This time last year, we didn’t think we would go to 15 states and the FCT. We said we wanted to do it. In our letters to sponsors, we said we wanted to set up 10 libraries in Lagos, and possibly touch 50,000 children. We didn’t believe it would happen. You said I am a motivational speaker and I take that title. I always say, you have to speak it. Be very bold about what you want. Be very clear about what you want, whether you are talking to God or man. There is no ‘if’ and ‘but’. For us, we speak it and it happens. Last year, we said we wanted to reach out 50,000 children throughout the country and it actually happened this year.
African women love producing babies but you love writing books instead. Why did you choose to act differently?
Let’s say I have over 50,000 children. I am an African woman by that perception. Those kids are my kids. I love writing. You can hardly find me without my writing materials. Even if I carry no bag, if you check me, you will find a pen and a sheet of paper. That’s the way I think. I think by writing. If I write something down, it is very unlikely that I will forget. I enjoy writing. But in the course of writing my books, I actually go somewhere. I wrote Love In Cancun in six days by hand in Mexico, without any phone, computer or camera. I just shut down my world for six days. I do that every year. I actually go for a vacation every year, sit down – just me, God and the beach. You are a better human being if you have time to hear from God. I firmly believe that no matter your faith, God speaks to everybody. You don’t have to be a Pastor or an Imam. But most of the time, we are distracted to listen. You have to give yourself sometime, to really shut down the world, whether you have kids or not, whether you have a husband or not. It doesn’t matter what you have. You have to shut down and hear the message and get your direction before you can engage in the world.
In an age of Internet chaos and noise, how do you abide by the rule of shuting down the world?
I am very conscious of the fact that I have a limited amount of time to live. I think about that more than an average person does. I am very careful about what I am putting in the ground. I am very conscious of the fact that I have to account for something. In Islam, there is a belief that everyone will answer two questions on the last day – how you made your money and how you spent it. I am very careful not to make my money in a horrible way, in ways I cannot explain. I am also careful not to spend my money in ways I cannot defend, either. That is why I won’t buy $1000 bag. I don’t want to be asked if that was what I was doing when someone else was hungry around me. In life, we should be like a basket, not buckets. As baskets, you get the water and pass it on to somebody else. I empty myself but I fill my tank very well.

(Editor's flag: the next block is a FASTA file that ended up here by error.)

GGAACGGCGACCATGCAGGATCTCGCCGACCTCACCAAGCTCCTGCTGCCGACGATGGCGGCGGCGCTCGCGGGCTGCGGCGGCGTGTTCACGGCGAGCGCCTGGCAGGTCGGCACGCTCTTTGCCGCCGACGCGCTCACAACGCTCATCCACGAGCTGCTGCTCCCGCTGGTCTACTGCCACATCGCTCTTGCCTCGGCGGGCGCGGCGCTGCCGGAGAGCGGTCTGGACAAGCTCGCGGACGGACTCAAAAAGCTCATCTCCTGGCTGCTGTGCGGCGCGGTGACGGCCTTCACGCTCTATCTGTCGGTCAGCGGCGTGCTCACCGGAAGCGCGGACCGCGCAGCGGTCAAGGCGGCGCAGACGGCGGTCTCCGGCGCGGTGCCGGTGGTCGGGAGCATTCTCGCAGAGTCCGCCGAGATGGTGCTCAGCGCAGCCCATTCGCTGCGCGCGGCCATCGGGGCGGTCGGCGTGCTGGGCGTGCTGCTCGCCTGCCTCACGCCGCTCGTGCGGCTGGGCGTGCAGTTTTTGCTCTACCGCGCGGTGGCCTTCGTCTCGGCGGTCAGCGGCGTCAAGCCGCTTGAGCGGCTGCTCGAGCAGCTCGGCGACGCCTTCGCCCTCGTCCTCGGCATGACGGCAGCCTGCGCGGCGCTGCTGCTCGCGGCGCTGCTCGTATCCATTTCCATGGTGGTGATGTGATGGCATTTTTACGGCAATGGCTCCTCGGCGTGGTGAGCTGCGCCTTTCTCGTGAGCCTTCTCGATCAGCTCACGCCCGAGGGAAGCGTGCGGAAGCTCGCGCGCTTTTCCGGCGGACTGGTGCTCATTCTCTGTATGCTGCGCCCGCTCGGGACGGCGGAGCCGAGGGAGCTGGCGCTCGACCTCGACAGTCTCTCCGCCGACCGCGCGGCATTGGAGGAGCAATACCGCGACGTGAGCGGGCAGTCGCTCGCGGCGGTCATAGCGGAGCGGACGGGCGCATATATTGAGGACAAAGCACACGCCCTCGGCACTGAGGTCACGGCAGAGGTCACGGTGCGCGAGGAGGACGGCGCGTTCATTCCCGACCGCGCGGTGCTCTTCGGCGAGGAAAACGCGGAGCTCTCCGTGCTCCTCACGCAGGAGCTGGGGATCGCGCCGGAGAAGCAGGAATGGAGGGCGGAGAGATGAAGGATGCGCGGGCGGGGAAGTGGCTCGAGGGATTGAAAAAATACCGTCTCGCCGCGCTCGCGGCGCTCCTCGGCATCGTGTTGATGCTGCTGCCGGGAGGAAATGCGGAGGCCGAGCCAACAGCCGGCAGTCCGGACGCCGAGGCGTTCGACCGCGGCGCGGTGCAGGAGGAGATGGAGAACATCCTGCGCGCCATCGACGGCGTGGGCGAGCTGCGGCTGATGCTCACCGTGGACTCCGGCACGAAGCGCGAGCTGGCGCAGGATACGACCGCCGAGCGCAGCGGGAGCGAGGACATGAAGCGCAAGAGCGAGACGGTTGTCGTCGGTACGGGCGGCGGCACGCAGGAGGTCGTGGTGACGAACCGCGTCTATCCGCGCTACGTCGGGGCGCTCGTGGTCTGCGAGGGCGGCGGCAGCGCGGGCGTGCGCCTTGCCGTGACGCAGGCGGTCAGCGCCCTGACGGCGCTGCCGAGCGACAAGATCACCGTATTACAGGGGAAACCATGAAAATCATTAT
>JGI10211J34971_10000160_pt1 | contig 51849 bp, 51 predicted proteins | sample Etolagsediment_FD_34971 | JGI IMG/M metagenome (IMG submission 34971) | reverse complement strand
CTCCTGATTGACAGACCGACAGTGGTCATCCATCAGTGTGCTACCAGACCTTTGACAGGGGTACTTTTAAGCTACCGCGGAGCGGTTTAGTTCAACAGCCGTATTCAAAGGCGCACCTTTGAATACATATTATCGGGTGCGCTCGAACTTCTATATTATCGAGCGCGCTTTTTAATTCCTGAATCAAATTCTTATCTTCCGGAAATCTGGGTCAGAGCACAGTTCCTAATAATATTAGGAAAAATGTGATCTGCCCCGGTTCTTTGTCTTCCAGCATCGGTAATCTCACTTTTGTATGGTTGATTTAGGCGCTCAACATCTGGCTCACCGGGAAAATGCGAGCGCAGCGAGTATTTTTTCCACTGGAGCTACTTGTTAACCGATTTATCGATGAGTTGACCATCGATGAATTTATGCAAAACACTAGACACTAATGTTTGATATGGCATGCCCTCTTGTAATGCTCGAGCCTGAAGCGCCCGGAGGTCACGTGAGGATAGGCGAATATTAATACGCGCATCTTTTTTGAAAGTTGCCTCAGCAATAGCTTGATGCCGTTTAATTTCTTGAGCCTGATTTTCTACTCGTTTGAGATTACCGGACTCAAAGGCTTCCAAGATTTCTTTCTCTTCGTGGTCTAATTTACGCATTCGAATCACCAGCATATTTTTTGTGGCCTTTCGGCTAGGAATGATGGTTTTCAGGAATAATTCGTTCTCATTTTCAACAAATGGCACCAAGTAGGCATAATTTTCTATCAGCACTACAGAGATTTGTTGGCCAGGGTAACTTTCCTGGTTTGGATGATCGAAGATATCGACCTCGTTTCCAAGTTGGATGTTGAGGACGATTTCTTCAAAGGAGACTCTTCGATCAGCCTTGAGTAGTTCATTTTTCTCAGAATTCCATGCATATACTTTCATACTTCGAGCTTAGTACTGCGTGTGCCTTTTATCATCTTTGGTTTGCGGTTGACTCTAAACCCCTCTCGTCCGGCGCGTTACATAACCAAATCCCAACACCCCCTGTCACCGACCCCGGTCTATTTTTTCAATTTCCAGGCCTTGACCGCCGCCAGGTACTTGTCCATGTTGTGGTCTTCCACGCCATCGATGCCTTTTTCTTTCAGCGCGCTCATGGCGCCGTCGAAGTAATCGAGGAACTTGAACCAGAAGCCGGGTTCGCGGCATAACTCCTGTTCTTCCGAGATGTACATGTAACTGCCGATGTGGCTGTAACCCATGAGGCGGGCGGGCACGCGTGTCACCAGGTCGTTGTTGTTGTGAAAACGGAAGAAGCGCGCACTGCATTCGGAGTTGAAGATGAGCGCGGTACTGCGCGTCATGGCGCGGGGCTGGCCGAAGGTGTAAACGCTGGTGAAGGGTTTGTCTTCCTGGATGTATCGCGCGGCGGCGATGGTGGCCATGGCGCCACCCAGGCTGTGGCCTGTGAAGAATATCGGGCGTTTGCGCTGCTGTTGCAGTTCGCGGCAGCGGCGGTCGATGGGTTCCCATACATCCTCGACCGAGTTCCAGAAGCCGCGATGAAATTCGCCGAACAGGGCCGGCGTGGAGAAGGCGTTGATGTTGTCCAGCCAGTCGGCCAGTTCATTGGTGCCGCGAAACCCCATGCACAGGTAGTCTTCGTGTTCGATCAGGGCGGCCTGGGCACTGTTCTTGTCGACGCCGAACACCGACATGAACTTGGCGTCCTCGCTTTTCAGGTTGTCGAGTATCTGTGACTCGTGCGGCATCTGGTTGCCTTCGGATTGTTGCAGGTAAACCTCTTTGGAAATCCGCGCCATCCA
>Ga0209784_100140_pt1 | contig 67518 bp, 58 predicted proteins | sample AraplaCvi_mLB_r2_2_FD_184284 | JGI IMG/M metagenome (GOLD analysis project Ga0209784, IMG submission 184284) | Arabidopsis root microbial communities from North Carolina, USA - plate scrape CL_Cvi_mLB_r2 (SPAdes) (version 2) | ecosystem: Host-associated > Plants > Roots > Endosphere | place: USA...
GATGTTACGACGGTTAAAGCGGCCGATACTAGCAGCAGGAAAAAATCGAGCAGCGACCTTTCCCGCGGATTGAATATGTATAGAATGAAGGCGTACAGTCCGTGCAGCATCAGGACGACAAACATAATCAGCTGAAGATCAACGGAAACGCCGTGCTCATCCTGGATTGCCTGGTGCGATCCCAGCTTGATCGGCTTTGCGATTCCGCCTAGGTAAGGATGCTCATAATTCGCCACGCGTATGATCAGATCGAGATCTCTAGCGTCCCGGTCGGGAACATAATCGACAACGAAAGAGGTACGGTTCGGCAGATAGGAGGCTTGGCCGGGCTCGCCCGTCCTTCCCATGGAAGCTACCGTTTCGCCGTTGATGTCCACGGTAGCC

Millions of young Nigerians are unemployed. What is the way out of this national problem?
My first job in Nigeria was a small audit firm in 1993. They were paying me N600. It was a small amount of money. I went to my dad and reported to him how they told me to take a bowl and buy rice for them in the office. And my dad said, go and buy the rice. Now, we see a generation of young graduates who do not want to struggle, who do not want to pay their dues. They want to leave the university and jump on job on the highway. That is honestly part of the unemployment problem. We have a lot of unemployable people today. So, in a place where there is competition, you really need to stand out. You have to be willing to do the work. Parents should be willing to push their children, to make them hustle and not sit down and send their CV to friends and associates, lobbying for better jobs.
I also think the government needs to do more in terms of creating jobs. Which sector is doing well in this country for people to work? Even the oil sector is finished. Telecoms sector is picking. Which sector do you think people can go and look for job? None. So this government has to stop thinking about what Jonathan did or didn’t do well. They have to focus on two or three sectors and give incentive to people to invest in those areas so that people can be employed.